They were joined by about six million people during the Women’s Marches the day after Trump’s inauguration (January 2017), who defied the STIGMA of “feminism” to protest the sexism of the Trump campaign.
What’s a stigma? It’s a strong feeling of disapproval, a mark of disgrace or reproach, a set of negative and often unfair beliefs.
I think the stereotype of a feminist is someone who is angry, unhinged, and obsessively hates men. Someone “who doesn’t know how to be a woman and who doesn’t like being a woman.” (Note: And “a woman is… ?”)
This stereotype led to fierce rejection of the label by generations after 1975 or so: “I am NO feminist!” “Feminists are against Moms.” “We don’t want any feminists in our workplace.” “Feminists [like female graduate students] are ugly, angry spoilers. Undateable.”
Meanwhile, since the 1950’s and 1960’s when feminism rose up—Betty Friedan, Gloria Steinem, Germaine Greer—many were proud to finally decipher and talk about what was wrong with the treatment of women in our time. There are explicitly “feminist” movements and organizations that never faded from the scene, in spite of decades of stigma: NOW, MS Magazine.
The rise of women’s studies (facilitated by The Feminist Press) means we are busy documenting the “missing stories” about women in history. (The first college course was in 1969.) Stories about women whose research was denied and stolen by Nobel Prize winners, whose mathematical skills were critical in national achievements (“Hidden Figures”), women who trained as astronauts and were denied their chance by men like John Glenn (who thought he deserved one more mission at 70-years, over any woman).
Even though we are half the population of the world, we need to list the leading lights just to remember they exist. See the “ten most famous” and even databases of names. As if, THERE ARE NOT MANY, my dear, who “make it.”
Organizations who don’t use “the word” are busy challenging laws, practices, concepts: National Women’s Law Center, AAUW, Institute for Women’s Policy Research, and Women’s National History Museum campaign, for example.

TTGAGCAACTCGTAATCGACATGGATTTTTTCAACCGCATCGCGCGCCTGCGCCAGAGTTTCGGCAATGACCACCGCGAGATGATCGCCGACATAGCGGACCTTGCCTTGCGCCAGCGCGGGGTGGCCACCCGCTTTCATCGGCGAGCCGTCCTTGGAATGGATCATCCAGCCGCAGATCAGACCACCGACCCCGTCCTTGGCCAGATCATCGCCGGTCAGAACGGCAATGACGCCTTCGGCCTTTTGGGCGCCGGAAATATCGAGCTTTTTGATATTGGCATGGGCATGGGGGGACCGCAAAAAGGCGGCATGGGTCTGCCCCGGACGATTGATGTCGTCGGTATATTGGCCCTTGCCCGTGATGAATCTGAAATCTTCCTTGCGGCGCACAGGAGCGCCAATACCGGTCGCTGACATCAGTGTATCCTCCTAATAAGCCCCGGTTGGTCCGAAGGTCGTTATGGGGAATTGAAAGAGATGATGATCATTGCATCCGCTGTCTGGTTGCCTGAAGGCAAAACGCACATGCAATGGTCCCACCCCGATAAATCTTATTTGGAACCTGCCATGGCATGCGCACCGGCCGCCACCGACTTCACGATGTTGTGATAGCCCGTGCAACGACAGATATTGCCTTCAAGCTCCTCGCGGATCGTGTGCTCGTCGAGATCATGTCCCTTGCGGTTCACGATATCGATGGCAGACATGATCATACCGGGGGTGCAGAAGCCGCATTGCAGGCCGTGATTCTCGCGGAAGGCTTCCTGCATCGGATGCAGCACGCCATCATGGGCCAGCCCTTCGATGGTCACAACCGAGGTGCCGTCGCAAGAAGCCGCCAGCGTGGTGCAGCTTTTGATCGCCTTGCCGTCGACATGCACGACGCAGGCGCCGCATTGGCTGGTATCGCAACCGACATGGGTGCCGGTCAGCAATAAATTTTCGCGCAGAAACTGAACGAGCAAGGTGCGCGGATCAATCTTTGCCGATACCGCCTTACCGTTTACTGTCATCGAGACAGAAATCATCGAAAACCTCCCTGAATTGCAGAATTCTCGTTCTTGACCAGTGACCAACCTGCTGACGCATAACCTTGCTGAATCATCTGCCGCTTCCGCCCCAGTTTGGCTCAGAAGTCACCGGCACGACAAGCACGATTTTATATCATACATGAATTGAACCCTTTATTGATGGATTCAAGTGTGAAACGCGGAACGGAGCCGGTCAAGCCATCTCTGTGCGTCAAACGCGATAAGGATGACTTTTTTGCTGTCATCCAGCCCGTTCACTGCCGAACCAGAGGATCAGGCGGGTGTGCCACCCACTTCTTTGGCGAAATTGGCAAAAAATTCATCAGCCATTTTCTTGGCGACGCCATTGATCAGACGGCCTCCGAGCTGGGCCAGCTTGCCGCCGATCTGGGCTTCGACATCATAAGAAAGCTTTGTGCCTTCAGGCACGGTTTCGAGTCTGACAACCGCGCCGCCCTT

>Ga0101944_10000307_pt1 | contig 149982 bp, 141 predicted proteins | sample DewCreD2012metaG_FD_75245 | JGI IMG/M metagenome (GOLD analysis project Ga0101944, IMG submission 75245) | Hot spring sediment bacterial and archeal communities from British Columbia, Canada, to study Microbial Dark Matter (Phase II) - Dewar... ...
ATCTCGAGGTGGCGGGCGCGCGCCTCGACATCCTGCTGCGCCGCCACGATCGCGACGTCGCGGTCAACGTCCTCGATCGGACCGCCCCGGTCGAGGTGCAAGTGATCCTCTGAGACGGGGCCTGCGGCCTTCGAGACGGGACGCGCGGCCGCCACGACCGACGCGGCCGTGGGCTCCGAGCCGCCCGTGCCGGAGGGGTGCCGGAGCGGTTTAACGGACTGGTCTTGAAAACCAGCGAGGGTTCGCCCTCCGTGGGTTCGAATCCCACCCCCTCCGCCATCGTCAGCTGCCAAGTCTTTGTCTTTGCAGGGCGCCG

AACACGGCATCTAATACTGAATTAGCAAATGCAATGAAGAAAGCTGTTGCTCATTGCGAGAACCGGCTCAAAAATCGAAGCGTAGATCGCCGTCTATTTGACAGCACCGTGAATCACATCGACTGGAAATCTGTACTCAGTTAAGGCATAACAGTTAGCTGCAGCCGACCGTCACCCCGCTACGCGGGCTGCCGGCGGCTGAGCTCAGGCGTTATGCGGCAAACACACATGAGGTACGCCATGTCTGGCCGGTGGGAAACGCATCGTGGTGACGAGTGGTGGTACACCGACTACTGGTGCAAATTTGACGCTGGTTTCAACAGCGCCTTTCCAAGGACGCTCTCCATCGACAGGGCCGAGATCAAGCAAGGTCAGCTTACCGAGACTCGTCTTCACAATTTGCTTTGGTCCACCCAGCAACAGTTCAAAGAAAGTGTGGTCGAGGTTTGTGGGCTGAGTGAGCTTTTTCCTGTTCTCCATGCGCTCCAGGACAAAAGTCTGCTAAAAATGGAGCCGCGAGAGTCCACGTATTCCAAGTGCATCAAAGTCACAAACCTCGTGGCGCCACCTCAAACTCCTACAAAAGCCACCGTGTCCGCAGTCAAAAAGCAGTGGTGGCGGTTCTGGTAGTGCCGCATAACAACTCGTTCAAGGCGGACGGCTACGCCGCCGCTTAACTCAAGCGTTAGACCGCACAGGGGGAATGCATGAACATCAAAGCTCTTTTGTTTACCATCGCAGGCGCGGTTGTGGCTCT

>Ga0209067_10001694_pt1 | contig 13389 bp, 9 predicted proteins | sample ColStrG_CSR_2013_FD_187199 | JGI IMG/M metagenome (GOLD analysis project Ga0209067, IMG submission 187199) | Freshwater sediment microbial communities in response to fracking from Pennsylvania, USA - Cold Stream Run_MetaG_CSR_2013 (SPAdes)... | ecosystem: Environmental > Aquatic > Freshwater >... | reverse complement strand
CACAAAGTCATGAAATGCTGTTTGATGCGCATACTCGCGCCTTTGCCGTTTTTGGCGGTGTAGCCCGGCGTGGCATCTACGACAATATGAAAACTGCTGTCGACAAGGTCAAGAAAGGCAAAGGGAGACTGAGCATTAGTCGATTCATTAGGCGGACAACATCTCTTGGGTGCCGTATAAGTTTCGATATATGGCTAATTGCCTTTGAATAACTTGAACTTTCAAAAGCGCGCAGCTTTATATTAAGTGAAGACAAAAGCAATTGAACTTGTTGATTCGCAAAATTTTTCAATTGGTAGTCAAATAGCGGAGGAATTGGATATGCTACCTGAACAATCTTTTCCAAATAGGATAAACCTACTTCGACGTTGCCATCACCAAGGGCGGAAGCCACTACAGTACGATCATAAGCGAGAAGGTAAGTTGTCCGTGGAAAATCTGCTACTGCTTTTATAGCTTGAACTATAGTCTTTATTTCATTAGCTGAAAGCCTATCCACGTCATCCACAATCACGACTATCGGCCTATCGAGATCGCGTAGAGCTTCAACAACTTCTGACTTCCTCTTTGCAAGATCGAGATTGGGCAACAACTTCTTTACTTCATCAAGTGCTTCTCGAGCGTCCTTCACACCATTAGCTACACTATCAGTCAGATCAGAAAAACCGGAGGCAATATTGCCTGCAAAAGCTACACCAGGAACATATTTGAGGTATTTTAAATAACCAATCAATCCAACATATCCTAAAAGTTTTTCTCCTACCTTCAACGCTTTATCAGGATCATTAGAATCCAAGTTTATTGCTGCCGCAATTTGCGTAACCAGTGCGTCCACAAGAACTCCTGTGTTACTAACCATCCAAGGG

Here’s my point: it is really about respect and dignity for women, and opportunity. We can call it a wish for “equal rights.” It’s a protest against stereotypes, behavior, laws, and social conventions that limit women and push them into lesser-paid, subordinate roles. That insult them and exclude them from power and achievement. Steer them only to the roles of the nurturing servant and the sex-mate.
Our wish for respect is NOT inconsistent with the wish for nurturing, motherhood, femininity, or LOVING MEN. It means: just like men, women want to live free of harassment, free of being reduced to being a sex servant, free from being pressured to be a near SLAVE in a highly restricted role in society. We want choice in procreation, in managing the marvelous role of motherhood. And we have brains just like men who want power and complexity at work.
What the anti-feminists want, is to make this wish AWFUL. They say, Girls: Stop protesting, stop complaining about the insults, the lower pay, the lack of advancement at work, the stupid pressure to be a man’s wet dream. It’s unpleasant. It interferes with the power and PLEASURE men have in feeling that they own women. It tarnishes the treasured image of the selfless, loving mother who wants nothing more, the giving lover who needs nothing for herself. JUST SHUT UP. Stay in the little box we’ve made for you.
I think we need to reframe the “dialog.” Just like the politicians we know do. Talk about a “new normal” when a girl can grow up as free as a boy, and a woman can live like a man. (Without some of the garbage that goes with that…). Talk about respect, dignity, freedom of choice in life, and fair pay. Don’t use “the word” because there’s an automatic stupid response to it.